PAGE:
Why Movie Studios Should Check out Check-in Networks

Hollywood Could Start Rewarding Consumers for Their Movie Watching

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Chris Thilk
Chris Thilk
Everyone reading this has, no doubt, already gotten up to date on the launch of Facebook Places, the social network's entry in to the location check-in game. If they're smart they've also put some thought into how this new functionality is going to affect them. And if they're lucky they have someone internally who has been able to filter the details from the announcement as well as the subsequent news stories and put it in to perspective for their particular business (like I did at my agency).

While Facebook and the marketers that depend on it are working on refining their location-based strategy, Hollywood needs to pay attention to another form of check-in service, one that's not interested in where you are as much as in what you are doing.

Miso
Miso
Networks such as Miso, Philo and GetGlue are built around the idea of checking in to entertainment. Miso and Philo are about movies and TV, while GetGlue covers just about everything -- books, movies, TV and more. All these services, of course, allow you to push your check-in updates to Twitter or Facebook, allowing everyone in your networks to see what it is you're doing when you should be billable.

(Of course the question then becomes whether it's worth building up a network of friends on Foursquare, Miso or wherever if you're only going to broadcast the check-ins to the general public, regardless of whether they follow you on each sub-network. These services then become, essentially, apps for Twitter or Facebook. Personally, I've stopped adding friends on these location networks because, really, what's the point?)

Miso, Philo and the rest fill a gap that existed in strictly location-based networks, at least a gap that was preventing movie studios from taking full advantage of the rise of the check-in.

When check-ins are limited to a location, then it's possible for users to say they're at their local multiplex with just the push of a couple buttons. They can even say which movie they're there to see with an additional bit of text before pushing the update to Facebook. So if studios were monitoring social updates -- and of course they're monitoring for social updates involving their movies -- they could see these notes.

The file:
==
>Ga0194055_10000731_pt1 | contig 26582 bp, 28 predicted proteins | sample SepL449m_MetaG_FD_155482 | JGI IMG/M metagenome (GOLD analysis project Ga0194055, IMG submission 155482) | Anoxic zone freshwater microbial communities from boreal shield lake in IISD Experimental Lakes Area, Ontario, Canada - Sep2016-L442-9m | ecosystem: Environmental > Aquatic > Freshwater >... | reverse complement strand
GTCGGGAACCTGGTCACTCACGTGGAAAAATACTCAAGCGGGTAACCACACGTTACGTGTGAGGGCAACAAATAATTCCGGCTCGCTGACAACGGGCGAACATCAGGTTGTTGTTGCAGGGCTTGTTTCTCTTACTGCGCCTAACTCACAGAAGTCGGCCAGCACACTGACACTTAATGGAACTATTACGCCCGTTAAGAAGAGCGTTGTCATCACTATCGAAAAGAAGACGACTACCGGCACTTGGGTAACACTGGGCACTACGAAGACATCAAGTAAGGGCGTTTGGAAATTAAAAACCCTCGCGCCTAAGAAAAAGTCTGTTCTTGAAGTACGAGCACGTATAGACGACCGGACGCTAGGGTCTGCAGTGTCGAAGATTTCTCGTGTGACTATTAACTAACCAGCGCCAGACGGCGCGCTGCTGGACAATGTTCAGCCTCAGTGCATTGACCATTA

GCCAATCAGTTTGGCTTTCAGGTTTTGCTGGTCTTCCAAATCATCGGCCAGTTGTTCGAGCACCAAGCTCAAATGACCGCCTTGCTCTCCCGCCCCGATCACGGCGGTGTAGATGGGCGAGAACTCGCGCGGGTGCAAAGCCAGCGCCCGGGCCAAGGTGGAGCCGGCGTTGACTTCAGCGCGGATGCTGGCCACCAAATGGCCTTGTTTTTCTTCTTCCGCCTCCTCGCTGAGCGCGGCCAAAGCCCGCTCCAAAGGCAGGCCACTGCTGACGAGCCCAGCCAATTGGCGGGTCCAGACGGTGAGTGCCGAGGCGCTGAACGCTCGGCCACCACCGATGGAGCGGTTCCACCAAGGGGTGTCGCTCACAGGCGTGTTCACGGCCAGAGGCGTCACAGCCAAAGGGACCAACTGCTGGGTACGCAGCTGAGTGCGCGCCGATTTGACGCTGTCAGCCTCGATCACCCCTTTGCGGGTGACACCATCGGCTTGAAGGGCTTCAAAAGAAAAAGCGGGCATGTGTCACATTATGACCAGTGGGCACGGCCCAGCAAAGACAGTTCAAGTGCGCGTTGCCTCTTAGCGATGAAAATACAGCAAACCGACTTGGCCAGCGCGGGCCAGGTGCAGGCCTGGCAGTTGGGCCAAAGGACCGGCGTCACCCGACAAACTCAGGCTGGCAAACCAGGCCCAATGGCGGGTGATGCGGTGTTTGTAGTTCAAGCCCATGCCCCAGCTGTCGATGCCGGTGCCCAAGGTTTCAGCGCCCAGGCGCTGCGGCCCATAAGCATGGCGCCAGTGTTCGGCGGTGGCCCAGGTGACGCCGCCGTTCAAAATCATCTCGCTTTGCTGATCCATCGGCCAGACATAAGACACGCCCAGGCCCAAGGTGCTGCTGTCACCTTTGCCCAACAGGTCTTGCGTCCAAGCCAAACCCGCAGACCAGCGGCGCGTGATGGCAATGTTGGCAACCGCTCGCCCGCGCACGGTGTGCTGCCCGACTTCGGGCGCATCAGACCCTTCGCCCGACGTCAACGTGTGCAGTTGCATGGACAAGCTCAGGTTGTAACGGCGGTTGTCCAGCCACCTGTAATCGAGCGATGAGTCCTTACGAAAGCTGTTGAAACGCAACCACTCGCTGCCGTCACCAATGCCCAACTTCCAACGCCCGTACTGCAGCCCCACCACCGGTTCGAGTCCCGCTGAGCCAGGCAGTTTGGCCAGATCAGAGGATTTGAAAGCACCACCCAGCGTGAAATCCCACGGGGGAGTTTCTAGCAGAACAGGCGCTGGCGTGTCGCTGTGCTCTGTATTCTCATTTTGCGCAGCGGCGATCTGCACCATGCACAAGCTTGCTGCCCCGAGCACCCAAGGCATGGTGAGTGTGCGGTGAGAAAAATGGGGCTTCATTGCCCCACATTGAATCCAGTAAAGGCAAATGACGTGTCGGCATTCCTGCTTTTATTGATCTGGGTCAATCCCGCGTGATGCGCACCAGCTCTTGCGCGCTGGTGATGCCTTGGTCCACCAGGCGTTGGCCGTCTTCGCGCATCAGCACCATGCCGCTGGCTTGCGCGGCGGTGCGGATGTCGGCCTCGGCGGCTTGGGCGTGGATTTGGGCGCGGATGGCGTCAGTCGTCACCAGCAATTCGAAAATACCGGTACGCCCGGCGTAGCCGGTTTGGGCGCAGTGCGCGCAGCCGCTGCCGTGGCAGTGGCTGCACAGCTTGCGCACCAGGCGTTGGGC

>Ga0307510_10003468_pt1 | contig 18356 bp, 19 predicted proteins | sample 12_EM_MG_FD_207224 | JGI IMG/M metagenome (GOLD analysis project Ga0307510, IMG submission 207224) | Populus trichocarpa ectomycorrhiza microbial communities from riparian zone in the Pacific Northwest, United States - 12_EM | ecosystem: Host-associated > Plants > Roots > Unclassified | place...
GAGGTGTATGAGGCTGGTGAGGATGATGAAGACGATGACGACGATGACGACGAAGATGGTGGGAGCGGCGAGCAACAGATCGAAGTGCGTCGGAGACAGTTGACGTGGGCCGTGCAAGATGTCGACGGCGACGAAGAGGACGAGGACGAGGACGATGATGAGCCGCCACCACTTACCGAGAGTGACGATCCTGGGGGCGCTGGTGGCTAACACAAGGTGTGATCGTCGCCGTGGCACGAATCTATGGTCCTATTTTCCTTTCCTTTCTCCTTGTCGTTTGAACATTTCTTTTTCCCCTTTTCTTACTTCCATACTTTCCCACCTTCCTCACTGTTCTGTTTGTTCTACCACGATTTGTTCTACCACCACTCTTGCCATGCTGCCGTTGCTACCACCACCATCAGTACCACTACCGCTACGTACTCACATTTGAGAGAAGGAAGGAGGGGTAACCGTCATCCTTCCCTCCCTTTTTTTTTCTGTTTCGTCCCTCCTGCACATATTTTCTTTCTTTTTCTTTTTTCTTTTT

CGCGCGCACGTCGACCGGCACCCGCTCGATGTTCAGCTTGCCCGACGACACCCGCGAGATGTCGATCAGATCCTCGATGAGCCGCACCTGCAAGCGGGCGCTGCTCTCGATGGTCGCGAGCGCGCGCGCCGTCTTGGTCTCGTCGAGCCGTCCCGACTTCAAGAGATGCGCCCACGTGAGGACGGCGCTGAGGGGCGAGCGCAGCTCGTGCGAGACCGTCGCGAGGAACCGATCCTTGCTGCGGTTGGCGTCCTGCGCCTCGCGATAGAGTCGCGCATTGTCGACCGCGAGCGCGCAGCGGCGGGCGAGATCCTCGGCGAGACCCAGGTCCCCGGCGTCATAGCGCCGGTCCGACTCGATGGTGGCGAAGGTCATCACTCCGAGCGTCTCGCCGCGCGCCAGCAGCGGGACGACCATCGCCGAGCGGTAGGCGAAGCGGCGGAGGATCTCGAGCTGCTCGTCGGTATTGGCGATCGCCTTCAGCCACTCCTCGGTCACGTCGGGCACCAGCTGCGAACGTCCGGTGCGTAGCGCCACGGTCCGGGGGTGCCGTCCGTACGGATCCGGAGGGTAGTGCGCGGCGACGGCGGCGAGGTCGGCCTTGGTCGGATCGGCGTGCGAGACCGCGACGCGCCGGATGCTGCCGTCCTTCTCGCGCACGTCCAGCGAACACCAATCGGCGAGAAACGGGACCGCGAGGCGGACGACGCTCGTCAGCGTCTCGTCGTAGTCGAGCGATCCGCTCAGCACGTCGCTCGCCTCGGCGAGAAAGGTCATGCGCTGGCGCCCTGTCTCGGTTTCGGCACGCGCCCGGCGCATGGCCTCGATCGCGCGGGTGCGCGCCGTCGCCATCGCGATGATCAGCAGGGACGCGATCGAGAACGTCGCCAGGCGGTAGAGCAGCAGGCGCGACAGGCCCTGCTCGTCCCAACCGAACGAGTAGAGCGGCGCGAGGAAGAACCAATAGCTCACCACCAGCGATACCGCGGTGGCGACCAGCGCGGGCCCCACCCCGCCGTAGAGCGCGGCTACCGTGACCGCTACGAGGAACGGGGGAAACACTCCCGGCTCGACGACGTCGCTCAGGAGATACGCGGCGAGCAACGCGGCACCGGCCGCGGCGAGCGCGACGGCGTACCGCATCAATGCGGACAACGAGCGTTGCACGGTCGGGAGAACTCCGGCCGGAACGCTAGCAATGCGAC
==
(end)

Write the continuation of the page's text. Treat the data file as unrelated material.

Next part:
But with entertainment-based check-ins, whole new strategies are possible to take advantage of people's enthusiasm to show off what they're doing to their social-network connections. Miso and other networks already hand out their own badges. People can earn "TV Fan" badges and other such honors, mostly based around genres.

Imagine, though, if someone could earn a "Paramount Ambassador" badge after checking in to 20 movies from that studio. And imagine if the studio then had a program in place to reward that person with some sort of prize pack or other freebies.

Even take it down a notch. Imagine if a studio were monitoring for people checking in to see its big tent-pole release (having added a "Check in on Miso" icon to that movie's official website alongside the "Find us on Facebook" icon to spur such activity) and decided to pick random people and send them movie-branded swag -- a T-shirt, a hat or something like that.

There are 17 different roads that we could go down in terms of integrating some of these new social-add-on services, be they check-ins such as Miso and Philo or intent-signaling networks such as Plancast.

What's important, though, is that there are more tools available than ever before that allow movie studios not only to get a sense of what people's activities are around their movies, be they new releases in theaters or catalog titles on DVD, but also reward that activity while also building brand loyalty and enthusiasm for individual movies as well as for the studios as a whole.

ABOUT THE AUTHOR
Chris Thilk writes and publishes MovieMarketingMadness.com and is a supervisor at PR and marketing agency Voce Communications.
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